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Worlds Without End Blog

Month of Horrors Wrap Up and World Horror Convention Grand Master Award Posted at 9:32 PM by Dave Post

Dave Post

Month of Horrors

Well, it’s Halloween and our second annual WWEnd Month of Horrors has come to an end. I think it’s been a pretty good month for horror on the site with many great reviews and some huge updates. Since this is our last post of the month, I thought I’d sum up how things went.

Jonathan kicked things off with a nice Month of Horrors 2012 introduction where he talked about the human need to explore fear through fiction, and mentioned some of our goals for the MoH.  We followed that up with our first big enhancement: inclusion of The Shirley Jackson Award which was “established for outstanding achievement in the literature of psychological suspense, horror, and the dark fantastic.”  This is our second horror award after The Bram Stoker Award which we added during last year’s MoH.

This year we posted  a bunch of horror book reviews from many of the WWEnd regulars:

Add to those reviews excellent posts on the origins of some seminal horror works:

I did a post about some of the Horror Magazines that are out there for your spine tingling pleasure including a brand new one that launched on October 1st called Nightmare Magazine.  Speaking of which, we contacted the publishers at Nightmare and talked them into helping us develop a new horror list for the site which resulted in the Nightmare Magazine’s Top 100 Horror Books list.

And finally, we end the month with another new award for the site.  We’ve been having a great time with the Grand Master Reading Challenge all year, and when we realized there was a Grand Master award for horror we knew we had to add that as well.

The World Horror Convention Grand Master Award is a yearly distinction given to an author who has contributed greatly to the field of horror literature.  Nominees must be alive at the time of voting, and cannot have previously won the award. The award is given at the annual World Horror Convention.  Even though the MoH is over, we’ll still be adding new books by these authors as well as others, so you can keep finding all the thrills you crave right here on WWEnd.

Well, that’s it.  I hope you’ve enjoyed the series and the improvements to the site.  I’d like to thank everyone for pitching in to help us pull this off so handsomely.  It was a lot of fun.  The Month of Horrors will be back again next year, same bat-time, same bat-channel!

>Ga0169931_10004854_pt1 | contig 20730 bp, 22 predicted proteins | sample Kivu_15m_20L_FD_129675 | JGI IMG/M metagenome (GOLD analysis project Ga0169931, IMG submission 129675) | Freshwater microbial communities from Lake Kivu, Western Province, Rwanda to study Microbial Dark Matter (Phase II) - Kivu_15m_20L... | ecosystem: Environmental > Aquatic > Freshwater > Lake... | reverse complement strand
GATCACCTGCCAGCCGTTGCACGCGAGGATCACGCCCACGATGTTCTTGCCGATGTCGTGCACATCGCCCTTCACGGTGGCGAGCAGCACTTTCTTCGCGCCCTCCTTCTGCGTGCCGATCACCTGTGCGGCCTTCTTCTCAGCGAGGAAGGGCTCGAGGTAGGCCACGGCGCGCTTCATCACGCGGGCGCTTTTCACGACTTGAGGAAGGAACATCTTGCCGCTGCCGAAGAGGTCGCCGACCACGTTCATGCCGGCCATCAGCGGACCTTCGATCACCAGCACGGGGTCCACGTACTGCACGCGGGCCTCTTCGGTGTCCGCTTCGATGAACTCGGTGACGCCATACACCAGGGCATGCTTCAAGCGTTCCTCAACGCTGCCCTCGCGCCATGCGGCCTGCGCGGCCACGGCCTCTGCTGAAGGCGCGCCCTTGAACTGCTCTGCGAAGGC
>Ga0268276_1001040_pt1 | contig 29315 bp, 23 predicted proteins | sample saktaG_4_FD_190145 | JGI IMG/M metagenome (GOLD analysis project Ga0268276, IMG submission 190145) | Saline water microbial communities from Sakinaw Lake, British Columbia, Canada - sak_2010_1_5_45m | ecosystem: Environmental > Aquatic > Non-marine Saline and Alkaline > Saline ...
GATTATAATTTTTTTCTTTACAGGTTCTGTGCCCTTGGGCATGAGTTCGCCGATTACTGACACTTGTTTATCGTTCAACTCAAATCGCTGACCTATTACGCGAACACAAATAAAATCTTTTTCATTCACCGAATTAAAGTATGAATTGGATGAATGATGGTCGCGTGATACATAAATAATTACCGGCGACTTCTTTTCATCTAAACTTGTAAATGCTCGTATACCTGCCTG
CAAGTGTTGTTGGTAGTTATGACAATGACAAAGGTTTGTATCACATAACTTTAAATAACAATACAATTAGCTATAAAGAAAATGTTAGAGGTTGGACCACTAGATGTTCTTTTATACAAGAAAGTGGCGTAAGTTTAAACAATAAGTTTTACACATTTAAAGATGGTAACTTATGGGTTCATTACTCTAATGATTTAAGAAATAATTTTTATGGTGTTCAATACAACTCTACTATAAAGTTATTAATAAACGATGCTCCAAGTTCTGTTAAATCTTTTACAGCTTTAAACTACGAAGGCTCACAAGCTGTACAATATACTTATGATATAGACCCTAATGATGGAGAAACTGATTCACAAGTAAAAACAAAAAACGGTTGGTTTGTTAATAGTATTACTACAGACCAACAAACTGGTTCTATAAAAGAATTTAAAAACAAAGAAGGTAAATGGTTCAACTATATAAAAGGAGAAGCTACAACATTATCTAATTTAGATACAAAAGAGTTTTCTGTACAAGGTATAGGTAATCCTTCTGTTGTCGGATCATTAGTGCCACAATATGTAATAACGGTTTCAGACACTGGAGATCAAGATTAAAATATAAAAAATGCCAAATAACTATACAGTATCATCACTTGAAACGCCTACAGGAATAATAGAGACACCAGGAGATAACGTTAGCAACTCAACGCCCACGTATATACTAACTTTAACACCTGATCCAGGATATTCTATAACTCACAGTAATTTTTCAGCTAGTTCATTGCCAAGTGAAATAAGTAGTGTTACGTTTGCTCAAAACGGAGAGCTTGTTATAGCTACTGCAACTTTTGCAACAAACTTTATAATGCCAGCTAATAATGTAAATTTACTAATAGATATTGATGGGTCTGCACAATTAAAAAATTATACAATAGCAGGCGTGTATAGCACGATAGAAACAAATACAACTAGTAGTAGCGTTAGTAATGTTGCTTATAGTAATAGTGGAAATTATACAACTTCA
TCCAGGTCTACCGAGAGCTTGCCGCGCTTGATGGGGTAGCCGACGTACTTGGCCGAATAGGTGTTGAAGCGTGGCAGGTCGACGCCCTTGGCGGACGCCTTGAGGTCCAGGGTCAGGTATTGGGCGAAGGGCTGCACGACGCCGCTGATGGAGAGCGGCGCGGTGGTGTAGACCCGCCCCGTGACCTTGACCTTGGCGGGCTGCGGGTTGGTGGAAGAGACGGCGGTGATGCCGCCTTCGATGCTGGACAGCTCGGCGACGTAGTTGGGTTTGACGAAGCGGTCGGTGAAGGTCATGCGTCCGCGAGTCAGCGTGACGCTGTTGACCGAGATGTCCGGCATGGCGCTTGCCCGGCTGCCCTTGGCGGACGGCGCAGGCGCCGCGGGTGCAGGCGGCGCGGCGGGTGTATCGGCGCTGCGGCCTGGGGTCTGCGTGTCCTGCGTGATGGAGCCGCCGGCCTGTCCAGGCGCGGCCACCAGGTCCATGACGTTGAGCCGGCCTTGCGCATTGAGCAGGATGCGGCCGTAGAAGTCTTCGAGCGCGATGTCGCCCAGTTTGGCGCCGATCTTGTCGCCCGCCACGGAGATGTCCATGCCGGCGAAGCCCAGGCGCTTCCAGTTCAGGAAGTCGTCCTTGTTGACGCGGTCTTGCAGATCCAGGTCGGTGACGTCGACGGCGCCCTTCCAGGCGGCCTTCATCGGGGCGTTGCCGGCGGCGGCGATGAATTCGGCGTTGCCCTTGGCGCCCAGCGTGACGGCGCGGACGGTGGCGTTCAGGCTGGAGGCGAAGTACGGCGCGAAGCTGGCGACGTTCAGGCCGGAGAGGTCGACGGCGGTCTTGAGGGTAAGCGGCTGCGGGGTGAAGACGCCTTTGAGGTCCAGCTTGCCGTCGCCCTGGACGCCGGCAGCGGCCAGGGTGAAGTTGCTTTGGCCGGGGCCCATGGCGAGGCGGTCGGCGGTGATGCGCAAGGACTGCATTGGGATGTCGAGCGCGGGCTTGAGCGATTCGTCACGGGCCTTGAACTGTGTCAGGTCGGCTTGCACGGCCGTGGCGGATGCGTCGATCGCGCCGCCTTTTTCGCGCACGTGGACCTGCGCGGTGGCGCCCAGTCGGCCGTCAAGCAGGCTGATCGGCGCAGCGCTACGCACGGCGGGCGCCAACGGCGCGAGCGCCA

The Hellbound Heart by Clive Barker Posted at 5:21 PM by Jonathan McDonald


Month of Horrors

“The doorway was even now opening to pleasures no more than a handful of humans had ever known existed, much less tasted—pleasures which would redefine the parameters of sensation, which would release him from the dull round of desire, seduction and disappointment that had dogged him from late adolescence.”

It’s not often one picks up a modern splatterpunk book and finds within it a morality tale, especially a tale so opposed to the moral atmosphere of the day. At least, I assume this doesn’t happen often, since The Hellbound Heart is the only splatterpunk story I can ever remember reading. The quote above is about the novella’s antagonist Frank, a hedonist who has spent all of his adult life in search of the most extreme pleasures. One can only enjoy so many drugs and prostitutes before the pleasure becomes dull and repetitive, so Frank seeks out new avenues through the occult. He hears of the Lament Configuration, a puzzle box which, if opened, will open a door to the world of the Cenobites, a perverse religious order dedicated to unworldly pleasure. After performing numerous favors for unsavory individuals, he finally gains possession of the box, and brings it home to England to open it. Unfortunately for Frank, when the Cenobites finally appear, their mutilated bodies indicate that their “pleasure” is actually found in pain, that they are demonic sadomasochists who intend to subject Frank to an eternity of flesh-destroying fun. The rest of the story follows his brother’s family and social circle as Frank attempts to return to Earth by corrupting those he left behind.

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GMRC Review: Star Born by Andre Norton Posted at 8:21 AM by Carl V. Anderson

Carl V.

WWEnd Grand Master Reading ChallengeOn his blog Stainless Steel Droppings blogger Carl V. Anderson reviews SF/F books and movies, conducts author interviews and even hosts his own reading challenge: The 2012 Science Fiction Experience. This is Carl’s fourth GMRC review.

Star BornStar Born packs quite a lot of storytelling punch in its brief 187 pages. Andre Norton’s 1957 story examines such issues as slavery, racial prejudice, apocalyptic warfare and governmental oppression and wraps it all up in the kind of adventure-filled story that was a pleasure to read as an adult and would have had me gazing heavenward as a child. Star Born is an example of fine world-building and classic space adventure that remains accessible and surprisingly relevant 55 years after its release.

At the beginning of Norton’s novel we are introduced to Dalgard, the progeny of members of a generation ship who escaped an oppressive government on Earth (Terra) and fled to the planet Astra in hopes to make a new start. Dalgard is traveling with Sssuri, a member of a sea-born race affectionately referred to as mermen, and merwomen. Dalgard and Sssuri are traveling together, examining the ruins of a race of beings who at one time brought destructive warfare to Astra and who are rumored to be returning to reclaim the advanced technology that would once again make them a formidable enemy. Through the buddy story of Dalgard and Sssuri the reader learns much of the history of both Terra and Astra as well as learning about the culture of the people indigenous to Astra and that of the colonists who long ago landed there.

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GMRC Review: Mission of Gravity by Hal Clement Posted at 2:47 PM by Scott Lazerus

Scott Laz